He emigrated to Yugoslavia. As a reward Bajraktari was appointed commander of the north-east gendarmerie forces. He was later appointed as Commander-in-Chief of the Gendarmerie.
In 1926 Bajraktari led gendarmes who, together with fighters from Dibra and Mat, punished rebellious highlander Catholic clans Shala and Shoshi.
Bajraktari was dismissed from his commanding position in the gendarmerie because he refused to cooperate with the British-Inspector General. In 1936 Bajraktari had a disagreement with Zog, left Albania and went to Yugoslavia where he met with Draža Mihailović in the summer of 1936.
At the beginning of the war Bajraktar was one of the leaders of the first Axis resistance actions in Albania. Until the end of 1941 Bajraktari led large bands whose number and membership continually grew.
Following the British strategy of establishing a Balkan Union, Draža Mihailović, a leader of the Yugoslav royalist resistance movement, established cooperation with Bajraktari and his forces in Albania.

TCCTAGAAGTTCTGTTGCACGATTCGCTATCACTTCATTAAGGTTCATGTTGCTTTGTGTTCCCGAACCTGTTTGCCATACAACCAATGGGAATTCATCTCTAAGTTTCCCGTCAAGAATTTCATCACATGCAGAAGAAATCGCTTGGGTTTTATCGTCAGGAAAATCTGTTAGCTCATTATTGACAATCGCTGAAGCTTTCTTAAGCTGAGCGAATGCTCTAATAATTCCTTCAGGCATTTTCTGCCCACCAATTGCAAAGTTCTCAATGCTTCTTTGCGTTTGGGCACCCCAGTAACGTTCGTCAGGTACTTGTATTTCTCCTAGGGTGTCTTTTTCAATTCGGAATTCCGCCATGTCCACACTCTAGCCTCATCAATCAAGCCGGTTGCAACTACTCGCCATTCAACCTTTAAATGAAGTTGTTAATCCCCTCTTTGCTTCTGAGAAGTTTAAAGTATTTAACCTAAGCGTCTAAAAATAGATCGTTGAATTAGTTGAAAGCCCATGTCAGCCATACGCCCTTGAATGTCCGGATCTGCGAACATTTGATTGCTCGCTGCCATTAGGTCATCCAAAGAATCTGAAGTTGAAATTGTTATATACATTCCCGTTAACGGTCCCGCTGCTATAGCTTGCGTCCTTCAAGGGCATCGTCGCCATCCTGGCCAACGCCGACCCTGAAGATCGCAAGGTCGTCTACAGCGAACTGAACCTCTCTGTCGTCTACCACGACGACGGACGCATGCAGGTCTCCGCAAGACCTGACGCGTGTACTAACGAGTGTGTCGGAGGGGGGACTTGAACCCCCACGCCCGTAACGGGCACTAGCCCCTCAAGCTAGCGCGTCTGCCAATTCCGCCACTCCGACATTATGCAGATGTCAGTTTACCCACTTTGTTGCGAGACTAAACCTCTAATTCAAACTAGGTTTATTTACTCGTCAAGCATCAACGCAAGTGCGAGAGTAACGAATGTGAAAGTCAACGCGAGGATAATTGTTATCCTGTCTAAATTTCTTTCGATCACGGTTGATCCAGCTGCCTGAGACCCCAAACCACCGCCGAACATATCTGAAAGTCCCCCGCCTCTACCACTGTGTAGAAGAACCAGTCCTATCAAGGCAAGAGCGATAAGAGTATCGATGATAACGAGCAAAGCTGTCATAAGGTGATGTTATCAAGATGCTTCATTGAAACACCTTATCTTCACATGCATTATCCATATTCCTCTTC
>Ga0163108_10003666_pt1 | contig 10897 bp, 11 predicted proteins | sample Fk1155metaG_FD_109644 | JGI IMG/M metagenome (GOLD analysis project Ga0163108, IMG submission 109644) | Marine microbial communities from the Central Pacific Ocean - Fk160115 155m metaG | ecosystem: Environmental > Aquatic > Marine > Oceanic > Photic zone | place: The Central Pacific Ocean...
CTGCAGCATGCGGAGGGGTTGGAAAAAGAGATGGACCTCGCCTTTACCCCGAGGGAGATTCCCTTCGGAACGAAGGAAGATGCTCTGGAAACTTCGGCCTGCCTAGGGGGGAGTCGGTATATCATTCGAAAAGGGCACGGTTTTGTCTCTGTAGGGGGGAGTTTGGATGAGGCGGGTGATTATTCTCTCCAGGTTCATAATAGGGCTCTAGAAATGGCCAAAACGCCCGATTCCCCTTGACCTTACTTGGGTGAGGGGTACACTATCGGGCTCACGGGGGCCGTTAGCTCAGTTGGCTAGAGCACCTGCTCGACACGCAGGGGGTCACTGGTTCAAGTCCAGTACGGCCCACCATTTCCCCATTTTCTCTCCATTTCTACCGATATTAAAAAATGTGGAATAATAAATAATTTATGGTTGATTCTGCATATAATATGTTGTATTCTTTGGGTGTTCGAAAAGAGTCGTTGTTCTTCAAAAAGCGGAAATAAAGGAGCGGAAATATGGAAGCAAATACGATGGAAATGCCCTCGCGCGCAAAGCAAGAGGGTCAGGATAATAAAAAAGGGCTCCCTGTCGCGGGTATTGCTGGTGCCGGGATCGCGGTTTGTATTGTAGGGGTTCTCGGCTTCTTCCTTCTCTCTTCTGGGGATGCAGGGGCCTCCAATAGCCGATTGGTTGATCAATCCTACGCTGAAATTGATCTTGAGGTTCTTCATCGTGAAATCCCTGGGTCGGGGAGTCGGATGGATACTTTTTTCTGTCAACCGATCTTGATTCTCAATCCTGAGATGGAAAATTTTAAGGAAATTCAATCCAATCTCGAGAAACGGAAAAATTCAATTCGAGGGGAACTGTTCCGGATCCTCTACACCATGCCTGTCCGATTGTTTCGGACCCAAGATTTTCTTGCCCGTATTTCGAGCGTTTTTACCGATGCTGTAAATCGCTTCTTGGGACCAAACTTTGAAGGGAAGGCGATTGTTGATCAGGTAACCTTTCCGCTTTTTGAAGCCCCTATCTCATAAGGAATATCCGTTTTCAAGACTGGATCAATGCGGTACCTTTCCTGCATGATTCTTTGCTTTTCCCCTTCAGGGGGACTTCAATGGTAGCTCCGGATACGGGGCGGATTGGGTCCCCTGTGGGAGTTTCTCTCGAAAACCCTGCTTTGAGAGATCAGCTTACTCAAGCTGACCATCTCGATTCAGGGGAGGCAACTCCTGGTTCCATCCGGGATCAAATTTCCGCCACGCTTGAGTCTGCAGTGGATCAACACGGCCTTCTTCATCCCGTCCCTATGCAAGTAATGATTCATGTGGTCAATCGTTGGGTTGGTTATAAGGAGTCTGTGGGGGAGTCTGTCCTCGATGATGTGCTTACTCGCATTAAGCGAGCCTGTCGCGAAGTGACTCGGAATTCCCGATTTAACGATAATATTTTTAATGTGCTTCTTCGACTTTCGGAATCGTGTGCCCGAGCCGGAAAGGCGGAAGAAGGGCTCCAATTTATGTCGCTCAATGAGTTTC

Mihailović already knew Bajraktari from the period when he lived in Yugoslavia for several years before as a political emigrant. lieutenant is possible that the British South.O.E. worked through him. According to one report he was opposed to the Kosovo Defense Committee and their methods and had good relations with Prenk Cali.
Frequent meetings between Bajraktari"s and Mihailovic"s men were organized at the beginning of January.
Together with other elements of Balli Kombetar, Bajraktari controlled the area south of the Pukë-Kukes line at the end of and secured the retreat of the German army in autumn 1944. After the war, Bajraktari, together with Fiqri Dine, worked for the Albanian Committee in Paris.
He was an executive member of the NCFA (National Committee for a Free Albania).